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Posts tagged: portrait photography

Photos of the Darkness Inside a Child’s Imagination

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When you’re little, most everything is frightening, especially the darkness and whatever might lurk therein. As an adult, photographer Stavros Stamatiou stepped back into the abyss of his childhood memories, wandering alone in the night throughout the ancient Grecian land beside his home.

A Beautifully Honest Portrayal of Post Natal Depression

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In Sour Milk, Farah Hughes explores the subject of Post Natal Depression (PND). Such emotionally isolating illnesses are often hard to put into words, and Hughes renders the condition visually through sensitive portraits of women who have experienced it, at times photographed with their children, and at others alone. Describing her own experience with PND as “one of the hardest battles [she has] had to fight”, Hughes is intimately acquainted with the subject of her project.

These ‘Shop Cats’ In Hong Kong Will Make You Smile

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© Marcel Heijnen, ‘Hong Kong Shop Cats’ #5, Hong Kong 2016, Courtesy Blue Lotus Gallery, Hong Kong

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© Marcel Heijnen, ‘Hong Kong Shop Cats’ #18, Hong Kong 2016, Courtesy Blue Lotus Gallery, Hong Kong

After decades of living with cats, Dutch photographer Marcel Heijnen found himself in Hong Kong without one to call his own. Then he met Dau Ding. And Ah Dai, and Siu Faa, and Fei Zai, the shop cats of the Sai Ying Pun and Sheung Wan neighborhoods.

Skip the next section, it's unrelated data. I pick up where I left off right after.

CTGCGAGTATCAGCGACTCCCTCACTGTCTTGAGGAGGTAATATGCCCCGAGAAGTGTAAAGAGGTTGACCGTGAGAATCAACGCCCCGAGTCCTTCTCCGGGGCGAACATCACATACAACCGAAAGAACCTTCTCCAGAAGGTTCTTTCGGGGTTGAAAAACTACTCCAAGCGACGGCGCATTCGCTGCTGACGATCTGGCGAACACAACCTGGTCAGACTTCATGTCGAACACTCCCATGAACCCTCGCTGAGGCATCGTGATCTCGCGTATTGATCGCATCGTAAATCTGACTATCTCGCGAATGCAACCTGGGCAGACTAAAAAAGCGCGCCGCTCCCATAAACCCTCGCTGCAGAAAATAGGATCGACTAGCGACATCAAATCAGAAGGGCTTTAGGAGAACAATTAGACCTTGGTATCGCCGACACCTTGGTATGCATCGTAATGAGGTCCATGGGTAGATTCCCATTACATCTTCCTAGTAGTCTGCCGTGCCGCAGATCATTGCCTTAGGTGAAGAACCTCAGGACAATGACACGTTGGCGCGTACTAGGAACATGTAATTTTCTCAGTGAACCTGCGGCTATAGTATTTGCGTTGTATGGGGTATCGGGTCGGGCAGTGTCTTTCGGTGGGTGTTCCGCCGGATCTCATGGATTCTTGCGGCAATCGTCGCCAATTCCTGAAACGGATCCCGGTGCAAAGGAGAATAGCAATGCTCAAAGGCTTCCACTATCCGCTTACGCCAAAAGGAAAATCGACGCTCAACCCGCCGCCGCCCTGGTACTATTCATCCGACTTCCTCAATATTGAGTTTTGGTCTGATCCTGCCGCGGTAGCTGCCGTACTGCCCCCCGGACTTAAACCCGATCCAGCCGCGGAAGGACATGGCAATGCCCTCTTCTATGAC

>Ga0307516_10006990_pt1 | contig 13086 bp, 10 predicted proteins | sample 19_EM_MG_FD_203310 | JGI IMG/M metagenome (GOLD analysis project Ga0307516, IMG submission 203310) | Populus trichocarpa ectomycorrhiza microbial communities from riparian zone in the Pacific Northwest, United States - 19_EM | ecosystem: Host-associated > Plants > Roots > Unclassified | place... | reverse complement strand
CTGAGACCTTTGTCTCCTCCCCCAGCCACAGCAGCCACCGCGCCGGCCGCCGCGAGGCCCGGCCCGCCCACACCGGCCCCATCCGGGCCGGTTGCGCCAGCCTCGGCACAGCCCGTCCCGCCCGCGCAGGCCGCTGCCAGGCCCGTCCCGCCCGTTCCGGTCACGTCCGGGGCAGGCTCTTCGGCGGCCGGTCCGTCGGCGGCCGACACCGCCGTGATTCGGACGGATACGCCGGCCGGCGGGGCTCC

The Story of One Dying Man and the Photographer He Trusted

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To Be Dressed

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Degrees of Deterioration

When photographer Justine Bursoni gave birth to her son, midwife Ray Spooner stood by her, and when Ray Spooner died, Justine Bursoni stood by him.

The Legacy of the Indian Residential Schools as Seen in Photos

MIKE PINAY
Qu’Appelle Indian Residential School
1953-1963
“It was the worst ten years of my life. I was away from my family from the age of 6 to 16. How do you learn about family? I didn’t know what love was. We weren’t even known by names back then. I was a number.”
“Do you remember your number?”
“73.”

Daniella Zalcman’s project, Signs of Your Identity, focusses on the legacy of the Indian Residential schools implemented by the Canadian government in the 1840s. The schools were intended to assimilate young indigenous students into western Canadian culture, but used brutalising tactics to achieve this end. Zalcman creates multiple-exposure portraits of former residents of the schools and conducts interviews with them about their stories, exploring the repercussions of their treatment. The effect is an overlaying of the past with the present, of memory with identity; the ways that our histories, both personal and societal, shape us.

Tragedy and Hope on the Front Lines of the Fight Against ISIS